The graphite found in pencils is made of layers just a single carbon atom thick known as graphene. Carbon nanotubes are simply graphene that has been rolled into a cylindrical shape. Investigators worldwide are researching carbon nanotubes for use in electronics because they are capable of conducting electricity at high speed with little energy loss. However, scientists have encountered many challenges when it comes to generating nanotubes with consistent electronic properties and with integrating them into circuitry via processes suitable for mass production. Carbon nanotubes are quite expensive to make as well.
Graphene appears to have many of the electronic properties that make carbon nanotubes so attractive. Ideally, researchers could just take graphite and strip it apart into graphene sheets for use in devices. Graphite, which is sold for just a few dollars a pound with about 1 million metric tons sold annually worldwide, is far less expensive than carbon nanotubes. However, making isolated graphene sheets from graphite is not easy because they like to stick together.
Physical chemist and materials scientist Rod Ruoff at Northwestern University in Evanston, Ill., and his colleagues experimented with electrically insulating graphite oxide, an oxygenated form of graphite. They found a version of graphite oxide chemically modified with organic compounds, when dipped in solvents and treated with ultrasound waves, dispersed into sheets of oxygenated graphene. From there, researchers then found they could fuse these sheets with commercial polymers such as rubbers or polystyrene and strip the oxygen away to make them electrically conductive graphene. The polymers help keep the graphene from sticking together.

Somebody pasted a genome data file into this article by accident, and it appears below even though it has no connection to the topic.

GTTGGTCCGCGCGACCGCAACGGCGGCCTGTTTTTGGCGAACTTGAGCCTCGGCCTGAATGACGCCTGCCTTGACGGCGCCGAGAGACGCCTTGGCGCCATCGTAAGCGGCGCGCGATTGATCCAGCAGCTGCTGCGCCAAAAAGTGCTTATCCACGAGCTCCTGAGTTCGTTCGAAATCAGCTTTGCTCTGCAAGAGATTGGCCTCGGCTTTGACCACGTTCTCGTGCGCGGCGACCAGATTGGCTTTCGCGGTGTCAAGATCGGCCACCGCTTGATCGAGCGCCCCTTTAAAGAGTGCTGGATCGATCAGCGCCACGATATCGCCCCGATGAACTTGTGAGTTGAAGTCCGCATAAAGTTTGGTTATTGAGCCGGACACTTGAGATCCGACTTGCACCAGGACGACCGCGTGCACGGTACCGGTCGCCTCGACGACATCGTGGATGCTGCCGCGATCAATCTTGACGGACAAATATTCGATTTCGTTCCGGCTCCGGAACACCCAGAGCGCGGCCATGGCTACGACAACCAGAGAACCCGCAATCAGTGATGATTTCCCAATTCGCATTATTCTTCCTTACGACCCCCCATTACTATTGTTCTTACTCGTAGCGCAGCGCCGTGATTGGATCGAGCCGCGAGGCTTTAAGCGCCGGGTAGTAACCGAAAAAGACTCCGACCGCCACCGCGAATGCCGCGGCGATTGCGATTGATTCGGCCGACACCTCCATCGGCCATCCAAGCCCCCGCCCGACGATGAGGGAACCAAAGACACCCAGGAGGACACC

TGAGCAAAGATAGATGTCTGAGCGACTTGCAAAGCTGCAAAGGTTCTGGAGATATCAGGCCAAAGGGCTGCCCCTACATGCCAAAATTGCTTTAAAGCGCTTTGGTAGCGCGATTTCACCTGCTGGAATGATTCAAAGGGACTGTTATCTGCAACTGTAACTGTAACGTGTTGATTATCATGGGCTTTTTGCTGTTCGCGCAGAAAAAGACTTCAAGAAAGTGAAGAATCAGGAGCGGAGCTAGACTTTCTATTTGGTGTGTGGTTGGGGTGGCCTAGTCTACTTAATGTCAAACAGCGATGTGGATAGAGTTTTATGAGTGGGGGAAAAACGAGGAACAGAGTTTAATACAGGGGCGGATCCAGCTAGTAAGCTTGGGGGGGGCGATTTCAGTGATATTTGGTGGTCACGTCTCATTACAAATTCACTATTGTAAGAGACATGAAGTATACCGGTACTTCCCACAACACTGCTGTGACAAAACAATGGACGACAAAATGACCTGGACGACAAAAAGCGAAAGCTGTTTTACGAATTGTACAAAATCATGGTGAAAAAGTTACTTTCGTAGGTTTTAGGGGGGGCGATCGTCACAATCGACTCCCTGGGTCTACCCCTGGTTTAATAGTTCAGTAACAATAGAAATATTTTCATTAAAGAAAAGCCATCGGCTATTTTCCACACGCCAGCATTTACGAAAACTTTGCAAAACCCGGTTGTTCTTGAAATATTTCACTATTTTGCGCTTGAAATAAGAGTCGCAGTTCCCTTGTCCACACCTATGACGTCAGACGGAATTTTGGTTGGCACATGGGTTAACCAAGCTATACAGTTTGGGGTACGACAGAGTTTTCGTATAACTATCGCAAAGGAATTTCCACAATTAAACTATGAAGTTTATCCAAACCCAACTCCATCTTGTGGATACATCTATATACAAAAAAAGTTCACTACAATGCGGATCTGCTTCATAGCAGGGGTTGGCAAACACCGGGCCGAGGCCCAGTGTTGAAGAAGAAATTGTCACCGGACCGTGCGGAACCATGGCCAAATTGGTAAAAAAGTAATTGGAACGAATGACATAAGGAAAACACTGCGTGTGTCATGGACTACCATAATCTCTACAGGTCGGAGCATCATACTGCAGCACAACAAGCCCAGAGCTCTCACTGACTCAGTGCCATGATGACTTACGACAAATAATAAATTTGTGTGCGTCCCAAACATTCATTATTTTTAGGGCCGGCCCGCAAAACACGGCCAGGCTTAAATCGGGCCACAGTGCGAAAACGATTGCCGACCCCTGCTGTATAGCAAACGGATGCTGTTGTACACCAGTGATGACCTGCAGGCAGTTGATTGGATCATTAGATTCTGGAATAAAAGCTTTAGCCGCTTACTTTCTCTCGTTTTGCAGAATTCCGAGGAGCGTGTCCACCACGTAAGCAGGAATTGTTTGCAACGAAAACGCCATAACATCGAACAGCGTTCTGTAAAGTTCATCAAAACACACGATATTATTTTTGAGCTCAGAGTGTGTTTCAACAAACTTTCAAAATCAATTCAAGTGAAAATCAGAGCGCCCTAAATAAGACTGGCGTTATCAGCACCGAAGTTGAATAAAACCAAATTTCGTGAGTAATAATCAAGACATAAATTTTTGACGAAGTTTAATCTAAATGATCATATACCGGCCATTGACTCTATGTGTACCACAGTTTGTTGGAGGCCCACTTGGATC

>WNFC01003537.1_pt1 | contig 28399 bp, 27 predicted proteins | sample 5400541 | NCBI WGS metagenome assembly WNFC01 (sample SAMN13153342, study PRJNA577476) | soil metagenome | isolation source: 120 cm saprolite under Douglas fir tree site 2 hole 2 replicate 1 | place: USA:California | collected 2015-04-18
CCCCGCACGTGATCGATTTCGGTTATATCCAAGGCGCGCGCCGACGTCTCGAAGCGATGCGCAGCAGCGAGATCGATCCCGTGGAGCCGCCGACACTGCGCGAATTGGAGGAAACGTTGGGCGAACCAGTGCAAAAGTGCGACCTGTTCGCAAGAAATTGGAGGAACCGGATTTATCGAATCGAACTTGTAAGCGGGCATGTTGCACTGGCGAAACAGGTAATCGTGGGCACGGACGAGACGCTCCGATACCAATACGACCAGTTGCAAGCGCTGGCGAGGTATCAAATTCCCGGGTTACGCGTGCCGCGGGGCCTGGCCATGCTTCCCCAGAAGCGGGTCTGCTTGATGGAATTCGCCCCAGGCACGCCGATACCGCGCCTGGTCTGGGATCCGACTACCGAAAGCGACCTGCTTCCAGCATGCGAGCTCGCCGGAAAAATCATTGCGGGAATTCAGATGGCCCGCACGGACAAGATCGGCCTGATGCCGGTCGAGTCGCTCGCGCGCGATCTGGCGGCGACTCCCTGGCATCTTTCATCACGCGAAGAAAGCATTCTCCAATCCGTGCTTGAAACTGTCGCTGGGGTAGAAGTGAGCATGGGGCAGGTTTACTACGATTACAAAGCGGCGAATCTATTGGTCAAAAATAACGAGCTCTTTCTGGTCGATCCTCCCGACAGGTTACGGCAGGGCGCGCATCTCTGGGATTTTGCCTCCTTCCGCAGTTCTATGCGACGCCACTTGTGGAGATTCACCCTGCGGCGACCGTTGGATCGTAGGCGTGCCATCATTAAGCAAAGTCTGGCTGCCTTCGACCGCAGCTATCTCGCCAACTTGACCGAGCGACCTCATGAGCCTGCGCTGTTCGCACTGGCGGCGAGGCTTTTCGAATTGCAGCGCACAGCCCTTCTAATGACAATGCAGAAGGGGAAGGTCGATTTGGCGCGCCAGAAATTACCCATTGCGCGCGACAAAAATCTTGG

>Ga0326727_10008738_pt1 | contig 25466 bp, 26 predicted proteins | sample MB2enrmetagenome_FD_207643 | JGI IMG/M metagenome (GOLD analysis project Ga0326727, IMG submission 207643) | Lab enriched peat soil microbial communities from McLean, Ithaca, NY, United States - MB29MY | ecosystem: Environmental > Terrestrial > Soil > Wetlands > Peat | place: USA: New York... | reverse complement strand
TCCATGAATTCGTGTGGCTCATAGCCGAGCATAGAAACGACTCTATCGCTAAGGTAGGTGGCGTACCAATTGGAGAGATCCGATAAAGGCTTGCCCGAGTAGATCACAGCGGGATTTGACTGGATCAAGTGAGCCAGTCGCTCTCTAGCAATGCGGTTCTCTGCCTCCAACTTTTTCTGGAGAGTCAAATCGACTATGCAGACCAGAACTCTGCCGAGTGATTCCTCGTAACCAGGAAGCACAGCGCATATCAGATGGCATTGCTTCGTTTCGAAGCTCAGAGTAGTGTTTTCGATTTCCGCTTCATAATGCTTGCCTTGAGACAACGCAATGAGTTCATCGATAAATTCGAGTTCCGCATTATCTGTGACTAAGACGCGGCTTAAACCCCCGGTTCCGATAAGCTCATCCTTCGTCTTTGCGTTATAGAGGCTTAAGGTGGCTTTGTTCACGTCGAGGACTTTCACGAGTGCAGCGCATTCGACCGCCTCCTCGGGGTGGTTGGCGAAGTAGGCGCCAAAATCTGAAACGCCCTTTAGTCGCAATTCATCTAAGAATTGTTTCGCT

The researchers found the electronic properties of their graphene-polystyrene hybrids compare well with the best values reported for nanotube-polymer composites. Moreover, unlike the nanotube-polymer materials, the graphene-polystyrene composites are easy to process using standard industrial processes such as injection molding or hot pressing. Ruoff and his colleagues reported their findings in the July 20 issue of the scientific journal Nature.
"They have shown it's possible to produce graphene from graphite using really industrial scale processes so it can be used even for composites," said physicist Andre Geim at the University of Manchester in England.
These materials could have applications in the transportation as well as the electronics industry, said researcher SonBinh Nguyen, a chemist at Northwestern. For instance, chemical engineer Nicholas Kotov at the University of Michigan at Ann Arbor said these composites might find use in aircraft fuselages, which must combine low weight, high strength and electrical conductivity. "It is quite important to have them conductive to prevent damage from lighting strikes and electromagnetic pulses. The two biggest companies in airplane production, Boeing and Airbus, consider it as one of the most important issues in future design of composite planes," Kotov explained.
The graphene in the composites are basically there as wrinkly sheets. Future research can explore how properties of composites alter by flattening these sheets out, and with higher concentrations of graphene, Ruoff said.